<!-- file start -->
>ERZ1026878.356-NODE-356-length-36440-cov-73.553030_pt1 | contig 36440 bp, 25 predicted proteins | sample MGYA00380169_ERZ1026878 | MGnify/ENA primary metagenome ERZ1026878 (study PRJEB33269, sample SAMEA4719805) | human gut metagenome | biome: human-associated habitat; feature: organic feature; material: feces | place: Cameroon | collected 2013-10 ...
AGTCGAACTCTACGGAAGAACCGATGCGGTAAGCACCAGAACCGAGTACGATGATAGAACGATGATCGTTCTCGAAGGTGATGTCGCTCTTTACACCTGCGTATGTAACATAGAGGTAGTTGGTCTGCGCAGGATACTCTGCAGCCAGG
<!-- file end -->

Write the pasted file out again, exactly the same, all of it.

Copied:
>ERZ1026878.356-NODE-356-length-36440-cov-73.553030_pt1 | contig 36440 bp, 25 predicted proteins | sample MGYA00380169_ERZ1026878 | MGnify/ENA primary metagenome ERZ1026878 (study PRJEB33269, sample SAMEA4719805) | human gut metagenome | biome: human-associated habitat; feature: organic feature; material: feces | place: Cameroon | collected 2013-10 ...
AGTCGAACTCTACGGAAGAACCGATGCGGTAAGCACCAGAACCGAGTACGATGATAGAACGATGATCGTTCTCGAAGGTGATGTCGCTCTTTACACCTGCGTATGTAACATAGAGGTAGTTGGTCTGCGCAGGATACTCTGCAGCCAGG